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The most important?? HMMM...that I am not alone in the world! That somewhere the knowledge of our rural ancestors still matters. My Great Grand Parents lived for decades on their homestead without indoor plumbing or electricity. I grew up on that same homestead. The place was a self sustaining wonderland. Root cellars...one was dug under the house...not a basement, the house was on logs balanced on piles of flagstone to level, smoke house with sod roof, thick stone walled milk cooler building under the shade of a big poplar tree...never got over 45 degrees, hand crank milk separator, an under ground pig shelter, large rabbit hutches, milk sheds, sheep barns, Saddle "house" for all horse gear, Wooden graineries with the wall studs on the outside so they were more mouse proof, 2 steel round graineries, chicken house and brooders, turkey brooders (very interesting), blacksmith shop, cobbler shop, butcher shop, gardens, fruit trees, good coral system, 3 wells...one stock and garden well dug next to a seasonal creek.... recharged by spring run-off, 2 holer privy, wood cook stove and coal fired furnaces to heat the house, large clothes line, mechanic shop, amazing compost piles...and horse drawn to tractor etc farm equipment.
I am now homesteading for 18 years, building with all non-electric hand tools, building a non-electric all natural material home in about half of a large pole barn. Deep respect for all those who try for a simpler life, good info and great folks on Permies!
 
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That there isn't *one* correct solution to a "problem." I've really also learned that my definition of problem is often just how I'm viewing the issue I'm displeased with!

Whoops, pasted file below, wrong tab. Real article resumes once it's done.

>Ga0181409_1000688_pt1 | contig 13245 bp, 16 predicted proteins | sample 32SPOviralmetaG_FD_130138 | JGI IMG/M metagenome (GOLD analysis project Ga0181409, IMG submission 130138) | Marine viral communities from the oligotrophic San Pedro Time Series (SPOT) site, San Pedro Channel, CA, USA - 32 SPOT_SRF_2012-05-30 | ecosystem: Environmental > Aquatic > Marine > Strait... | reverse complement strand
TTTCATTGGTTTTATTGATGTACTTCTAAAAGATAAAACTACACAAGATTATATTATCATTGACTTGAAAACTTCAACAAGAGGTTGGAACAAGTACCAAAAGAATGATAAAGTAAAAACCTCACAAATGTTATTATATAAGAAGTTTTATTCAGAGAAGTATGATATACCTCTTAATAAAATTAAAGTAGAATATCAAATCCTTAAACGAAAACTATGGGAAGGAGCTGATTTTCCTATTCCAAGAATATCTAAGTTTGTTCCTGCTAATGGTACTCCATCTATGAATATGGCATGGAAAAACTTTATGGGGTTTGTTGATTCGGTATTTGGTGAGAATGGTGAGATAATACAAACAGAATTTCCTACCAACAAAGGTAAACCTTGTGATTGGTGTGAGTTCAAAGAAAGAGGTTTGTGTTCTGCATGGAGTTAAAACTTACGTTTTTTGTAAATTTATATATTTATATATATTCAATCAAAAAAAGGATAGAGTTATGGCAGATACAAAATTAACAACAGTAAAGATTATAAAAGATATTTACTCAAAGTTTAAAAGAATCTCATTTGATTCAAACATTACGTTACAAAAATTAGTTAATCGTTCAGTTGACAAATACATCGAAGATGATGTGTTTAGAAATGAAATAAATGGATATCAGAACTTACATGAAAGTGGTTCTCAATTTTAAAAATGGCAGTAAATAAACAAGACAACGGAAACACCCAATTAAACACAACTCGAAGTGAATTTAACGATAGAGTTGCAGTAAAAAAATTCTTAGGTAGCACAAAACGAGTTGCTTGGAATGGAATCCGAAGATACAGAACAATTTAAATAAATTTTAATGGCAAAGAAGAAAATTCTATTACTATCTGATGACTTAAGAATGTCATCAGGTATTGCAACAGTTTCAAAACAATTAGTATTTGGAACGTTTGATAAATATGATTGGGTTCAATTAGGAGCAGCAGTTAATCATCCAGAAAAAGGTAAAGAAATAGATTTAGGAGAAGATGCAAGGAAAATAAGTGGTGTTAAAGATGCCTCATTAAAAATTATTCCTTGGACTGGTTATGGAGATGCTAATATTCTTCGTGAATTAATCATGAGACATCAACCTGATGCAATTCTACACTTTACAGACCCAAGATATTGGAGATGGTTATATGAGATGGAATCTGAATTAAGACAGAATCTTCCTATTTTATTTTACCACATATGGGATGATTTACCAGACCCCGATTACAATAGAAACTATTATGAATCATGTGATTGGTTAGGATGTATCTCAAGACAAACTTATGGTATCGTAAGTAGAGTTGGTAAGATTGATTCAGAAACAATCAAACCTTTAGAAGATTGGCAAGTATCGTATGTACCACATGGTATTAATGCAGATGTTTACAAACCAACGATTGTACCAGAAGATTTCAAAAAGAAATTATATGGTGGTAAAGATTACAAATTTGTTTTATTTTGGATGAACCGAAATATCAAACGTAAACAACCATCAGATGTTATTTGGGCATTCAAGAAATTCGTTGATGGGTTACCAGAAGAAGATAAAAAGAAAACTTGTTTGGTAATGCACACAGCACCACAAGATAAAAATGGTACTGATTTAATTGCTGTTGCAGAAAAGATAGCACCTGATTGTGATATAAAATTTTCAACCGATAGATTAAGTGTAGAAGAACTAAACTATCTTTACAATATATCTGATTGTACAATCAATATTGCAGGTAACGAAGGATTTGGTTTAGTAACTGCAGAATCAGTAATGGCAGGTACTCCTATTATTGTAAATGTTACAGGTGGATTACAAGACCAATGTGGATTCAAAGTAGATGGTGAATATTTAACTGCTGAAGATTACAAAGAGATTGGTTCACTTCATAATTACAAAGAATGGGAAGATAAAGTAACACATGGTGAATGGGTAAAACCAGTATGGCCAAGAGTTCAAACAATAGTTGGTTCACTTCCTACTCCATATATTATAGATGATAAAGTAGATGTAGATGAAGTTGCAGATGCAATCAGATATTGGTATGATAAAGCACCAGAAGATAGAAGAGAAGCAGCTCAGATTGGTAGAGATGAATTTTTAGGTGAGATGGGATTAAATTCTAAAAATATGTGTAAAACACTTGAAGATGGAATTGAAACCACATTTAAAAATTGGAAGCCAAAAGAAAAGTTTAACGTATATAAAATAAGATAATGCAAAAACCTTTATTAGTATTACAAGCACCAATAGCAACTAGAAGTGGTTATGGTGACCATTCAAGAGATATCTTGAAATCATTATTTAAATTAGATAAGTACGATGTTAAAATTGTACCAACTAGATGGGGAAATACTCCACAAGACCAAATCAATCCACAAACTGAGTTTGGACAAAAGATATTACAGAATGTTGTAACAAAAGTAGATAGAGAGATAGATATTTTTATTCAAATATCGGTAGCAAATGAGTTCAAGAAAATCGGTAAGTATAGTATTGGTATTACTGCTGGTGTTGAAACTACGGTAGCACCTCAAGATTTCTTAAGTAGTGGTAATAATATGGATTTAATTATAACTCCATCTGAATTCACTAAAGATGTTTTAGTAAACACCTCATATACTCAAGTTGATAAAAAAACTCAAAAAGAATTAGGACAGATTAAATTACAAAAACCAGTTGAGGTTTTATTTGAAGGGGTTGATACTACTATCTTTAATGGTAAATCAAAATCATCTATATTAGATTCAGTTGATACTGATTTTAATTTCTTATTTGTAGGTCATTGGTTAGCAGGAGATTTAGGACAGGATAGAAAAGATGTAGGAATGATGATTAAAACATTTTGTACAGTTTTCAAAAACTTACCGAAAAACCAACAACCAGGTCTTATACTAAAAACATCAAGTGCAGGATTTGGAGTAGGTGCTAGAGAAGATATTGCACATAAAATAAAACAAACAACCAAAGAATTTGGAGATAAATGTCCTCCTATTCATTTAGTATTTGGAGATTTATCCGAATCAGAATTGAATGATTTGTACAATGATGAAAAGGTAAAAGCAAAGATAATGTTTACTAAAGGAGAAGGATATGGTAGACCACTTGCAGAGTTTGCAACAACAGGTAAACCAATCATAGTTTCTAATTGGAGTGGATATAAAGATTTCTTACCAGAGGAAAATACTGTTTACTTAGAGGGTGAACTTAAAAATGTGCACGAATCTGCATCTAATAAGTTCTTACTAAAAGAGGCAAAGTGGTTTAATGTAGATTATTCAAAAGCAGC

master steward
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If forced to select only one thing …..it is that there are still many nice people left in the world.
 
pollinator
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Woodchips and more woodchips.  Do what nature does in the forest.  Rinse repeat.
 
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gardener
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People tell you your ideas won't work and call you crazy when they are 2 steps or more below you on the eco-scale. It just means you are more advanced in understanding the systems than they are. Likewise, if you think someone is crazy, they may be two or more steps above you, so learning a bit more may be warranted before deciding.
 
pollinator
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The importance of organic matter in soil. I started reading Permies when I first heard something about hugelkultur. Then I read Redhawk's soil series, which transformed how I garden.
 
pollinator
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After finding permies, I realized that I was spending so much time at being angry at bad guys, which kept me from building a better world in my backyard. I have learned to recognize that anger, and to turn it into a wooden spoon, an appleseed planting event, a chat with my chickens, an investigation into cast iron, or when I feel lazy to just go out and let the nature monster kidnap me :D In short, I have learned to be in my backyard and actually do something!
 
pollinator
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I have learned that I am far from alone - even in my own neighborhood! That's hugely encouraging!!
 
Bring out your dead! Or a tiny ad:
FREE Perma Veggies Book! - Learn how to grow the most delicious and nutritious food with the least amount of work.
https://permies.com/t/238620/perennial-vegetables/FREE-Perma-Veggies-Book